Figure 1: Scatter diagram of sense of coherence as a moderator between stress and quality of life.

Cronbachs alpha was calculated to 0.90 for IES-15 and 0.84 for both QOLS-16 and SOC-13.


This study on nurse students found that the participants reported clinical practice as stressful. Nearly one third of the students were considered to have moderate or high range of stress related to a self-defined situation in clinical practice. Horowitz, Wilner & Alvarez (1979) suggested that intrusive thoughts and avoidance are regarded as problematic when they become prolonged or excessive. The result is consistent with previous research that demonstrates stress in nurse students. Blomberg et al. (2014) found that a high level of stress was frequent among nurse students during their clinical practice. Sharif & Masoumi (2005) also found that nurse students reported clinical practice as stressful.

We found that clinical practice in surgical and medical hospital wards was significantly more stressful than clinical practice in nursing homes, which corresponds with our hypothesis that the level of stress differs between places of practice. Our result corresponds with Blomberg et al. (2014) who reported higher levels of stress in hospital wards than in community settings. This could be explained by previous findings on sources of stress that may be more frequent in medical or surgical wards, such as feeling uncertain or feeling a lack of competence and knowledge (Burnard et al., 2008; Morrell & Ridgway, 2014; Zupiria Gorostidi et al., 2007). In addition, previous research has suggested that hospital wards, which are overcrowded with patients, increase the levels of stress in nurse students (Blomberg et al., 2014). Sveinsdottir, Biering & Ramel (2006) suggested that nurses working in medical or surgical wards experienced more stress than nurses working outside hospitals. The hospital nurses had more direct patient care, less opportunity to take lunch breaks in the appointed time, and there were greater staff shortages. These professional stressors may be transferred to the students’ work environment. In addition, increasing demands and expectations throughout the education may also contribute to the higher levels of stress in the second year students.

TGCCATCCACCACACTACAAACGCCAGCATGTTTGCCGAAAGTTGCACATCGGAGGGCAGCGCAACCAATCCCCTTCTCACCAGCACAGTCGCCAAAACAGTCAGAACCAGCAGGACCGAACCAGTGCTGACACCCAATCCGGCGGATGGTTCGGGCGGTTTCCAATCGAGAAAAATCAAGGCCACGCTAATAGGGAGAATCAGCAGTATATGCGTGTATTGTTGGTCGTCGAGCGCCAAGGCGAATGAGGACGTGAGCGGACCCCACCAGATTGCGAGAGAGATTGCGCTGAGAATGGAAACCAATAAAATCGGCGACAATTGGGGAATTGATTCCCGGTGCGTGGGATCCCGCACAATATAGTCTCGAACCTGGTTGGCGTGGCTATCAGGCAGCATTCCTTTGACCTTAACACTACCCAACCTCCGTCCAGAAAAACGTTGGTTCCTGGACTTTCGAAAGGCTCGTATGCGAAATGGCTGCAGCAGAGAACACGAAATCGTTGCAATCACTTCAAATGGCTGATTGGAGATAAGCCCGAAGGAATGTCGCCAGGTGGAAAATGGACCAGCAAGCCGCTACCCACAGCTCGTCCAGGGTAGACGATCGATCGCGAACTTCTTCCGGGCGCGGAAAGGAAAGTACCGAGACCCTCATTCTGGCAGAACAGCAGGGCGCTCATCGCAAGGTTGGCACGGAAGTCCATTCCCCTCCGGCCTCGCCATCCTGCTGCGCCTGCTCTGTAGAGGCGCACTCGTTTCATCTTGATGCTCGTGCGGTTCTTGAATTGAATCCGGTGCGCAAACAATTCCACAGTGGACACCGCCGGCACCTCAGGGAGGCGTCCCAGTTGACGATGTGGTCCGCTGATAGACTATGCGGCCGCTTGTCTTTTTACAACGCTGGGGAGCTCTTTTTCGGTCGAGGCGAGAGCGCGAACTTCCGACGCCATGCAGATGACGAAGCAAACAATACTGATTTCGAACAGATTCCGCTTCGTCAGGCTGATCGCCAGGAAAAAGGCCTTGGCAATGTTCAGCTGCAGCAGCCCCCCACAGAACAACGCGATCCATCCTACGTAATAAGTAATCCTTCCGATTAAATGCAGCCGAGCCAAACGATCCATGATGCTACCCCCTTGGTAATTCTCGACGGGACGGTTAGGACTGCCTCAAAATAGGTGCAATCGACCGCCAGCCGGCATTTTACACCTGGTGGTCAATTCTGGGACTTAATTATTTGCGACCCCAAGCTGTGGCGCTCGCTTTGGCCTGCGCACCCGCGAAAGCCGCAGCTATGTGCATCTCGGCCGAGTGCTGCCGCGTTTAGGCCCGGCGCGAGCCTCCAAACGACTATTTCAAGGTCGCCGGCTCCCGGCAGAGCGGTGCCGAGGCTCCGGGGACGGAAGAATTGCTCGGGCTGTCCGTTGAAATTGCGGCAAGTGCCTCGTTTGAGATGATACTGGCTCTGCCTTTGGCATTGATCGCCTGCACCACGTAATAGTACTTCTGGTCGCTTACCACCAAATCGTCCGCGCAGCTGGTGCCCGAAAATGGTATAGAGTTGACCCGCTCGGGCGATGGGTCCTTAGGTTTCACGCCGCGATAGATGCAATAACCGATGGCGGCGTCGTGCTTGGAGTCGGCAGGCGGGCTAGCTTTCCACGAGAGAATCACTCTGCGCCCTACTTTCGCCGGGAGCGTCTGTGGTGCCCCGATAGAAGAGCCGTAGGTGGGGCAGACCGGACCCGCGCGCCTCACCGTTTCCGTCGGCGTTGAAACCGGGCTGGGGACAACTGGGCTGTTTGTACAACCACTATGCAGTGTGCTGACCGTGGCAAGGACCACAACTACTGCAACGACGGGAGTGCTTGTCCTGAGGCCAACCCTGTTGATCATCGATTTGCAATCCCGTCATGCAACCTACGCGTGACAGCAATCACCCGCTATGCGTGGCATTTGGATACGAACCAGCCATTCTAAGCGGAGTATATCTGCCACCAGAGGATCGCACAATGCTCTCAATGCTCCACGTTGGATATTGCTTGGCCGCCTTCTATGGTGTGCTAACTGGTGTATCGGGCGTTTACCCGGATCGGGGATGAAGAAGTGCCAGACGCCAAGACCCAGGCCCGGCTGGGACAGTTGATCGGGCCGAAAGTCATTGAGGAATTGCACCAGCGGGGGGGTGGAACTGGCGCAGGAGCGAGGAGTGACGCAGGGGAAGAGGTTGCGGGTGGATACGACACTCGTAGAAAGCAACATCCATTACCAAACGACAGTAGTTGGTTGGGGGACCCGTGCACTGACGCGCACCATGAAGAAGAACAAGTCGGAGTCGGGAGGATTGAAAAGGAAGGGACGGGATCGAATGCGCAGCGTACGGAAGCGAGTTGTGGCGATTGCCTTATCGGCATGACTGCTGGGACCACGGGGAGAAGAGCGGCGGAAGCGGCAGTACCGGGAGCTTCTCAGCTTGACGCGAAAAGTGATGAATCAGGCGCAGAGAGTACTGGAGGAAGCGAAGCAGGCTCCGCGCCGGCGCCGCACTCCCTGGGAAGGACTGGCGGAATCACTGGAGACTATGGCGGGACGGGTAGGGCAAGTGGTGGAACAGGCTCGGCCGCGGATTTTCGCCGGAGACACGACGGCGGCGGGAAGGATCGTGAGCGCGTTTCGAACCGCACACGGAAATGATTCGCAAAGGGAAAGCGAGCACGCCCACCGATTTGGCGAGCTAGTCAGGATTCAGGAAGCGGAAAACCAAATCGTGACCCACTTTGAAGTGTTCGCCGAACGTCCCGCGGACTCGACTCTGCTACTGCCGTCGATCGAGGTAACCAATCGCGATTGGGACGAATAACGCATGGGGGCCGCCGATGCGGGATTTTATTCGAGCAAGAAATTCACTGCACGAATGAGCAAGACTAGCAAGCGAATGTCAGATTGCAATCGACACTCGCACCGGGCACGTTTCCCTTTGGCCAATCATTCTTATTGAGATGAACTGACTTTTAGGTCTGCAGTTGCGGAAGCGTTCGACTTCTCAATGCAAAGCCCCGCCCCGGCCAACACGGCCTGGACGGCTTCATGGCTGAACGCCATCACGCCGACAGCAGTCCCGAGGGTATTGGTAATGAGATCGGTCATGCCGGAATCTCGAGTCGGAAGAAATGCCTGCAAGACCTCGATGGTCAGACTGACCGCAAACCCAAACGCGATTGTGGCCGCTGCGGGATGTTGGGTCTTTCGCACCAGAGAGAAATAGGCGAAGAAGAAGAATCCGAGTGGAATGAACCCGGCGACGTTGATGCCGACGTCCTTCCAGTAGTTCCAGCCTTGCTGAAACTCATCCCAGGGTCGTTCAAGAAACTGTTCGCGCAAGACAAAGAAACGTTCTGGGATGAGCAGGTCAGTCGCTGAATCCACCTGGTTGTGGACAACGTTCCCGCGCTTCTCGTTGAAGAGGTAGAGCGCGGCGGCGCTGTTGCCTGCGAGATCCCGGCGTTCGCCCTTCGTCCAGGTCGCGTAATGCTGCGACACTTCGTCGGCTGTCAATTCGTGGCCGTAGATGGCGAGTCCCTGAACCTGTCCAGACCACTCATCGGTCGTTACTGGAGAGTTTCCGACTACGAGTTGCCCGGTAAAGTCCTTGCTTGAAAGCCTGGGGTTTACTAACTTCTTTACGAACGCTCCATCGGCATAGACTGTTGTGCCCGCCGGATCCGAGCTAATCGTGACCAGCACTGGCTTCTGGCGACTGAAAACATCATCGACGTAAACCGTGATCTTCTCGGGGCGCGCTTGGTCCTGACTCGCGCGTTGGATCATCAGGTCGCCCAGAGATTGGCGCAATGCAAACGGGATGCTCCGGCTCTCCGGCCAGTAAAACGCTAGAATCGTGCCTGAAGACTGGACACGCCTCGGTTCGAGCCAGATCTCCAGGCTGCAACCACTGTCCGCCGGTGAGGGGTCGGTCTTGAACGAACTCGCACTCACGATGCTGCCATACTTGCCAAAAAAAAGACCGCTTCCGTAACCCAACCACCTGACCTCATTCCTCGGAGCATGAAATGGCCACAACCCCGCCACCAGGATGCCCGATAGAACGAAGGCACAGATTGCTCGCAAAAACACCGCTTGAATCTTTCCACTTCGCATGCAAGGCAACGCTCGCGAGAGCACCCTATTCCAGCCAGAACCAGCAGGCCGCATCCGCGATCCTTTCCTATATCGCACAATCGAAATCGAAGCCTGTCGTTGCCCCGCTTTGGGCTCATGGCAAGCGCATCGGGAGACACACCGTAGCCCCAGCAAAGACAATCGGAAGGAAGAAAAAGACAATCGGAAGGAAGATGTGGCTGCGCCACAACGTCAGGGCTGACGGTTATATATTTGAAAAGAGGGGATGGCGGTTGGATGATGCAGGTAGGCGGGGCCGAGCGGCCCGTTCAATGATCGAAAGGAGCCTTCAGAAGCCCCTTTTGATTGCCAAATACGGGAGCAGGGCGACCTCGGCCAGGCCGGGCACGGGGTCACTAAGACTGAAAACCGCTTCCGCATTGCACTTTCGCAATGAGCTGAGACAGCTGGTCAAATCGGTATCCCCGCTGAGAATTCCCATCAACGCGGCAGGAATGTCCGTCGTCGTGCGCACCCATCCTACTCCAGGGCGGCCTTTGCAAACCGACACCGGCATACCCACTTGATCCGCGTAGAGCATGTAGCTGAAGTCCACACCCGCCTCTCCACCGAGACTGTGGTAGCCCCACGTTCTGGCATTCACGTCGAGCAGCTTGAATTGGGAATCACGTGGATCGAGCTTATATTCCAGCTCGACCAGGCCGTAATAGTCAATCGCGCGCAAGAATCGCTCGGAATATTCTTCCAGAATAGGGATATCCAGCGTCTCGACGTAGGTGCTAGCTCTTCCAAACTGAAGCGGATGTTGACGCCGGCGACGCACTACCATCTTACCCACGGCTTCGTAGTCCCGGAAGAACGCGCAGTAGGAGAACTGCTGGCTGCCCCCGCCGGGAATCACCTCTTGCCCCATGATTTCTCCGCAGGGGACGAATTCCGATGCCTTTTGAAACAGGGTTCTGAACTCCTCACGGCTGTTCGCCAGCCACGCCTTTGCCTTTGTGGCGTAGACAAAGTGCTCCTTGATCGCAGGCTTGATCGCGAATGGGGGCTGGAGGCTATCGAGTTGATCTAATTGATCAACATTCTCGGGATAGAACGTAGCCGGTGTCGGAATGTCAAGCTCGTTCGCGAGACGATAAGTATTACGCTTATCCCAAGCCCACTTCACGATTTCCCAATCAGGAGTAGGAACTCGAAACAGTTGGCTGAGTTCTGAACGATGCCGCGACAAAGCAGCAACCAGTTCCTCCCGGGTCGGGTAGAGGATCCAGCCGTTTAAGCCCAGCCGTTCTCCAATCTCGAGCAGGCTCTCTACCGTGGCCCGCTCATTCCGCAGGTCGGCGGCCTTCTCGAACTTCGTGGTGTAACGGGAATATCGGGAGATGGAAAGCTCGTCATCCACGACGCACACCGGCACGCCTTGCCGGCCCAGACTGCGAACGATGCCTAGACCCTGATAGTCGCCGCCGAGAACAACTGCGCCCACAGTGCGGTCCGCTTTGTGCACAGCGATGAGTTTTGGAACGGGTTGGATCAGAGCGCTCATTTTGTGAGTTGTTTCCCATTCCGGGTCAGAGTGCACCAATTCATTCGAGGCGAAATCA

The hypothesis of a positive association between SOC and QoL was supported in the unadjusted and adjusted analyse. This finding suggests that students who have a high SOC could have a better QoL. Several studies have shown that SOC is correlated with QoL (Ekman, Fagerberg & Lundman, 2002; Moksnes, Lohre & Espnes, 2013; Motzer & Stewart, 1996). This finding supports that SOC is a salutary resource for nurse students’ QoL.